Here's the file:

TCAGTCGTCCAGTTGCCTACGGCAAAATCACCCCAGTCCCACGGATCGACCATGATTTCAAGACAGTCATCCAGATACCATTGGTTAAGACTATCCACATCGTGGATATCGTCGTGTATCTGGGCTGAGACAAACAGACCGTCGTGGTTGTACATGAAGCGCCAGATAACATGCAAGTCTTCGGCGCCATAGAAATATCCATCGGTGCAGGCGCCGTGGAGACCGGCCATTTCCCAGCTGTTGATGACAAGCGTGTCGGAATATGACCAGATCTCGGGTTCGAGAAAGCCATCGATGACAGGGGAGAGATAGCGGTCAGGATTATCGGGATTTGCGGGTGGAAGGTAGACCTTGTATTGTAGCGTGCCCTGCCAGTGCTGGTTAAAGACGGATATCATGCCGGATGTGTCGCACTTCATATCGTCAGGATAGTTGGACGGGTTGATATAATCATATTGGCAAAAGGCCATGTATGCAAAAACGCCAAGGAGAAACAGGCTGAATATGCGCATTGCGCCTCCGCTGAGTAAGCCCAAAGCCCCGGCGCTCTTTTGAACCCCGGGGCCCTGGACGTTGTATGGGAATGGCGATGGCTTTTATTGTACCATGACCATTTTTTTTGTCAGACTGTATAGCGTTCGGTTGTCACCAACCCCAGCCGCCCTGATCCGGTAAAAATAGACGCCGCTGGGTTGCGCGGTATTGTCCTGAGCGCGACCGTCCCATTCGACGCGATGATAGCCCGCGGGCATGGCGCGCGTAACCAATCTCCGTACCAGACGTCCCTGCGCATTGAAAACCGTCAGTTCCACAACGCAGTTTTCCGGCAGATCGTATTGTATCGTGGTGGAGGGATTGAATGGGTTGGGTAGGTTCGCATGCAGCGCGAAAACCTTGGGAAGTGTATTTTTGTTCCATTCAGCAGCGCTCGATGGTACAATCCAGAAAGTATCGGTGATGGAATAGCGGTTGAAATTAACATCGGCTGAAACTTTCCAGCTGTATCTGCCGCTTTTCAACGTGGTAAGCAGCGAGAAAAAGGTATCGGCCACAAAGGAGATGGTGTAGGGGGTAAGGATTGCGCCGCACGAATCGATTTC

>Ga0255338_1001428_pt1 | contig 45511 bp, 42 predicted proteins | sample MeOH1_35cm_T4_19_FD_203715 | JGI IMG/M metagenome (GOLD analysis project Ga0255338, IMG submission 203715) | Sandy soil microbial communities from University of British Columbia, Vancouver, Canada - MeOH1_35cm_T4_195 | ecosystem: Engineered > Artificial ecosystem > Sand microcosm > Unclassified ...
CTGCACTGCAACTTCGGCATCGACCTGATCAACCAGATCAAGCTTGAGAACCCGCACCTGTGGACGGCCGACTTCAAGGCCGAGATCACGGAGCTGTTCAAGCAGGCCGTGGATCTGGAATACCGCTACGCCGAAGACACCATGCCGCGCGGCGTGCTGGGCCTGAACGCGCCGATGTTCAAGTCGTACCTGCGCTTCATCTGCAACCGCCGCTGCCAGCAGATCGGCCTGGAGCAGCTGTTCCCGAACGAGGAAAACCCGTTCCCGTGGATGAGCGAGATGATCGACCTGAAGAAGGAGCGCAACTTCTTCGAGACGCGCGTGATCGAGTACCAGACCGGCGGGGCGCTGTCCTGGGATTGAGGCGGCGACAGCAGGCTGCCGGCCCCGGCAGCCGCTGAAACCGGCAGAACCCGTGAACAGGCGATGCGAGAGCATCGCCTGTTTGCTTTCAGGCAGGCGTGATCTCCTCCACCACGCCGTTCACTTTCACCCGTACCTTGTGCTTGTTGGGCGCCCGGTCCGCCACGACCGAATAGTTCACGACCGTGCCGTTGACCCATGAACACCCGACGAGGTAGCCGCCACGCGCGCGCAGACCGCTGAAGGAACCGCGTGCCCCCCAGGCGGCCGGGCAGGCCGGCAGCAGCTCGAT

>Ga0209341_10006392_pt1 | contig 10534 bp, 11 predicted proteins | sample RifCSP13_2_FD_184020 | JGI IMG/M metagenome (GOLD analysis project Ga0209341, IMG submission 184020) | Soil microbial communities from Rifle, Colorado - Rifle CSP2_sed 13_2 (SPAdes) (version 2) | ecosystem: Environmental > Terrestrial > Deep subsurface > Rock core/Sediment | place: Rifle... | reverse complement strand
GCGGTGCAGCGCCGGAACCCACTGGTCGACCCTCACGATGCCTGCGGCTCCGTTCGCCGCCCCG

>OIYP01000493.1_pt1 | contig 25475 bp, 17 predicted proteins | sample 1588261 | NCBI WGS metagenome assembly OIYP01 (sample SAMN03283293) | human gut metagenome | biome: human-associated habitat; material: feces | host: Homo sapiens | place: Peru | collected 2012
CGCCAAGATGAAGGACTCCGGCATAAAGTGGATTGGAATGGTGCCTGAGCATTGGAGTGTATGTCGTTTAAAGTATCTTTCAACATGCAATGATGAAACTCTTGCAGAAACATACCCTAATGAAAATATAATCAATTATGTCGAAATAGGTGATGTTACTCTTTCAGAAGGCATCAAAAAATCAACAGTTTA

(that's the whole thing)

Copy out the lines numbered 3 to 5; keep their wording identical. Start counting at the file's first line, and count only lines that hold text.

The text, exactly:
CTGCACTGCAACTTCGGCATCGACCTGATCAACCAGATCAAGCTTGAGAACCCGCACCTGTGGACGGCCGACTTCAAGGCCGAGATCACGGAGCTGTTCAAGCAGGCCGTGGATCTGGAATACCGCTACGCCGAAGACACCATGCCGCGCGGCGTGCTGGGCCTGAACGCGCCGATGTTCAAGTCGTACCTGCGCTTCATCTGCAACCGCCGCTGCCAGCAGATCGGCCTGGAGCAGCTGTTCCCGAACGAGGAAAACCCGTTCCCGTGGATGAGCGAGATGATCGACCTGAAGAAGGAGCGCAACTTCTTCGAGACGCGCGTGATCGAGTACCAGACCGGCGGGGCGCTGTCCTGGGATTGAGGCGGCGACAGCAGGCTGCCGGCCCCGGCAGCCGCTGAAACCGGCAGAACCCGTGAACAGGCGATGCGAGAGCATCGCCTGTTTGCTTTCAGGCAGGCGTGATCTCCTCCACCACGCCGTTCACTTTCACCCGTACCTTGTGCTTGTTGGGCGCCCGGTCCGCCACGACCGAATAGTTCACGACCGTGCCGTTGACCCATGAACACCCGACGAGGTAGCCGCCACGCGCGCGCAGACCGCTGAAGGAACCGCGTGCCCCCCAGGCGGCCGGGCAGGCCGGCAGCAGCTCGAT

>Ga0209341_10006392_pt1 | contig 10534 bp, 11 predicted proteins | sample RifCSP13_2_FD_184020 | JGI IMG/M metagenome (GOLD analysis project Ga0209341, IMG submission 184020) | Soil microbial communities from Rifle, Colorado - Rifle CSP2_sed 13_2 (SPAdes) (version 2) | ecosystem: Environmental > Terrestrial > Deep subsurface > Rock core/Sediment | place: Rifle... | reverse complement strand
GCGGTGCAGCGCCGGAACCCACTGGTCGACCCTCACGATGCCTGCGGCTCCGTTCGCCGCCCCG